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A NIGHT AT THE Y / Robert Garner McBrearty FINISHED WITH HIS DAY JOB, Ralph stops back at his apartment just long enough to change clothes and kiss his wife and baby goodbye before rushing off to his night shift at the Y. He stands behind the front desk, with his left hand picking up phones and with his right dispensing towels and locker keys. With a harried grin, caffeine-inspired energy, and the sinking reaUzation that there is baby spit-up on his blue sweater, he greets the incoming members who are frantic to run, swim, lift, jiggle, jazz, and whirlpool away the jangled nerves of a long day in this fastpaced city just east of the Rocky Mountains. As the members burst through the front doors, stomp snow from their boots, and charge the desk with lowered heads and hunched shoulders, they remind him of truculent buUs, and he is transported by a memory of a day in a mountain town in Mexico twenty years before. The buUs are poised in the cattle truck, ready for the run. Ralph, twenty-one years old then, full of wild hope and amoebic parasites, dagger-thin and crazed from dysentery and ingestions of medicinal tequila, has taken refuge on the steps of El Patio café. Nine bulls come down the ramp—motley, scraggly, apathetic buUs to be sure. No monsters of Pamplona in this September fiesta. They clomp into the roped-off square and the crowd lets out a coUective half-gasp, half-giggle as it huddles against the barriers and gathers on the steps of the café. Young men prance in the cobblestone streets, whistling and jeering. The bulls come to a standstill, snort, wheeze, roU anxious eyes about. Perhaps in the backs of their dim brains flickers the uneasy suspicion that this bacchanal can only finish with them on the wrong end of a pubUc barbecue. These humble, pastoral beasts see no cause for confrontation. They show no inclination to trample, hook with their horns or spew foam. They'd luce to laugh this off; couldn't it aU be resolved peacefuUy? They stomp on the cobblestones, leaning their heads together, discussing their strategy as their breath rises in white puffs on this crisp, blue Sunday afternoon in late September. They try to back up the ramp into the truck, but four exasperated rancheros swing cowboy hats at their rumps; disconsolately, the The Missouri Review · 183 buUs come forward into the sunny but bracing afternoon, and the crowd releases another excited cry. In his memory, Ralph sees himself backing up as high as he can on the café steps, wedging his way behind chüdren and serapewrapped women. But the other young men, so boldly chaUenging the buUs, seem to beckon to him: Come down! Run with the buUs! And briefly he yearns to encounter his fate, to die on those dusty cobblestone streets with a horn in his chest, blood in his boots, a wine flask tipped to his Ups, whüe his fingers rise and twitch gracefuUy, keeping time with the mariachi music as he fades ... on brave marvelous soul! The rank odor of sweat and soggy towels and leather basketbaUs wafts over the desk, and from the gym comes the reverberation of bouncing baUs and the triU of a referee's whistle. Ralph's memory of the fiesta momentarily sUps away and he finds himself back at the Y desk, in the present, though he wonders, given the vast and inexpUcable discoveries of modern physics, just exactly what is the present. His uncertainty about the nature of time makes him suddenly aware that he wiU never be able to explain modern physics to his son, or even cogently describe the inner workings of a telephone. Thinking of his inadequades as a father makes his heart flutter as he continues handing out towels and keys. His rush-hour helper, Maggie Vivigino, the twenty-two-year-old, green-eyed oUve-skinned weight room trainer, joins him behind the counter. Her taut body ripples beneath her purple leotard, and Ralph imagines she would have made a wonderful companion for his former self when he was cringing on the steps of...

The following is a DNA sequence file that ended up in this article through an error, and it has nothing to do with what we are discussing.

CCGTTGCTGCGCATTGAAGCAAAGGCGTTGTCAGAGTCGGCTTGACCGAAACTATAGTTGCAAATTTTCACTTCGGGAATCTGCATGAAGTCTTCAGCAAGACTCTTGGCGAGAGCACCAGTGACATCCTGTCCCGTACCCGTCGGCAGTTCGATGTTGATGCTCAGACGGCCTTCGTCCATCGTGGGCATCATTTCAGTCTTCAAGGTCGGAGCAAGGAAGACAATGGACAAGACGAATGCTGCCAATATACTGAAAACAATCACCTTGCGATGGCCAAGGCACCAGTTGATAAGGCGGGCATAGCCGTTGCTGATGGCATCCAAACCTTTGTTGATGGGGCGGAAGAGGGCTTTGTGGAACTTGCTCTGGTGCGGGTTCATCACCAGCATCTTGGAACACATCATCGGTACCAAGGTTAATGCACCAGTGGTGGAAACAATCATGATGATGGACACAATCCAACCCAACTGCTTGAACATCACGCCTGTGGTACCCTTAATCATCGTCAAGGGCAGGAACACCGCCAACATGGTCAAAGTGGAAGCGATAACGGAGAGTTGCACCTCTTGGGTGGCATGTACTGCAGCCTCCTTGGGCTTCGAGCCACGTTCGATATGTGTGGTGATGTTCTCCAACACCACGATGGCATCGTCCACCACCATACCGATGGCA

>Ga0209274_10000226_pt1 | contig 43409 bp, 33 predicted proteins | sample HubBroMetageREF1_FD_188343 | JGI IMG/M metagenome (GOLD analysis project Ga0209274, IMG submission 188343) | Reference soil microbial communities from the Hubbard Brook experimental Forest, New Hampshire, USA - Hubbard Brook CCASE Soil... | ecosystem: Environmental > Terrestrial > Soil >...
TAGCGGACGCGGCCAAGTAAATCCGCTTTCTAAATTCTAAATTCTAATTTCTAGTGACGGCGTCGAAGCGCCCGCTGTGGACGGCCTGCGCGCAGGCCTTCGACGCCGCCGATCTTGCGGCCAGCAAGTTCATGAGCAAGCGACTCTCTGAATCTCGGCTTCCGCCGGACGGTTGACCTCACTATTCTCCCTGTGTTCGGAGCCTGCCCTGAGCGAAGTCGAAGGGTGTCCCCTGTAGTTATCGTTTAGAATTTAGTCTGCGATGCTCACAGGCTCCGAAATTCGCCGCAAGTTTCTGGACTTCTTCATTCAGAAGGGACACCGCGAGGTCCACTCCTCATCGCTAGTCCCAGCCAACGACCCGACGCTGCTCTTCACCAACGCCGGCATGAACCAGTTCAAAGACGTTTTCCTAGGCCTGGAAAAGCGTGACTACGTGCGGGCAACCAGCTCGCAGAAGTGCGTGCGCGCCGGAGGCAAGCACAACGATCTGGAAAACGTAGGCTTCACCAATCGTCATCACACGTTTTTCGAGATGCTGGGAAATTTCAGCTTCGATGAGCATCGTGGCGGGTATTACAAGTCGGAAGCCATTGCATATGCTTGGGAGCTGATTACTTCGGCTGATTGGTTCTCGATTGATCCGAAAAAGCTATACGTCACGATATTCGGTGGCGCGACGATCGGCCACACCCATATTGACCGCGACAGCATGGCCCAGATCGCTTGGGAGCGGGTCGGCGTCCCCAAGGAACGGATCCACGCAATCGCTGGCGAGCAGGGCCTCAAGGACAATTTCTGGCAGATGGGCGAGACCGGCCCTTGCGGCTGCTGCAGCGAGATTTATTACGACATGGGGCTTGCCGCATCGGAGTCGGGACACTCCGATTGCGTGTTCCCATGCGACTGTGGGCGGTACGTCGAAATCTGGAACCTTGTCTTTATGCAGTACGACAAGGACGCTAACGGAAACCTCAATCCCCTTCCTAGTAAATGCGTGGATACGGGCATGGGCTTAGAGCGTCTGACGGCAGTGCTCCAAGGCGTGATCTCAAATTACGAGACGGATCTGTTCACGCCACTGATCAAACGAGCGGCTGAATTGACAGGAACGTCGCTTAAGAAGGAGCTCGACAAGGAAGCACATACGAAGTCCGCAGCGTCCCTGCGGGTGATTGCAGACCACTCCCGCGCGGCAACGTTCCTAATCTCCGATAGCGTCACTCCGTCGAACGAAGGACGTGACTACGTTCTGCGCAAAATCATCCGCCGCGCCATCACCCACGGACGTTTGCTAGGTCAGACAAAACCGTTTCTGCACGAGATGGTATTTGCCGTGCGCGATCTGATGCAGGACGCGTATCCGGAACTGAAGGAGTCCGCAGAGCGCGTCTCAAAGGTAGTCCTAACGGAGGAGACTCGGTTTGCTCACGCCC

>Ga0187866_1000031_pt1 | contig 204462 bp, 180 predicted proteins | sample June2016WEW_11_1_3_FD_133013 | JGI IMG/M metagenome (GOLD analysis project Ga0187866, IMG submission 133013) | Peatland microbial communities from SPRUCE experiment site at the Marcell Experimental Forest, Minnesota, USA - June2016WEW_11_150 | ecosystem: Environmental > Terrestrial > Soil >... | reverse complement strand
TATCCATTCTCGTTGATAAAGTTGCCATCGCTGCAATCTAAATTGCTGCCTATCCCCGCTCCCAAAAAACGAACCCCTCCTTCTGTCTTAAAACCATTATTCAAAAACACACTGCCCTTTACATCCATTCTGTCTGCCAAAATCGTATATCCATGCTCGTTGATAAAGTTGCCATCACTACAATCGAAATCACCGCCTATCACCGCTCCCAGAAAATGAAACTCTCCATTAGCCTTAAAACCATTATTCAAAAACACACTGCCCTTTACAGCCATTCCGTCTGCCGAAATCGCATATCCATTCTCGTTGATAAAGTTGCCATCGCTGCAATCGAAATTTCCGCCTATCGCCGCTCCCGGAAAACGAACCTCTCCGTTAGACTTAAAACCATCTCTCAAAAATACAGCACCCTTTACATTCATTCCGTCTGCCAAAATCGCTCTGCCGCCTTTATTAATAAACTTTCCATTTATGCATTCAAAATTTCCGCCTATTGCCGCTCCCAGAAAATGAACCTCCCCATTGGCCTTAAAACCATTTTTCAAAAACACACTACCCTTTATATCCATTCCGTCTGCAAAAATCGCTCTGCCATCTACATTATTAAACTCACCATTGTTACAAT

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pp. 183-194
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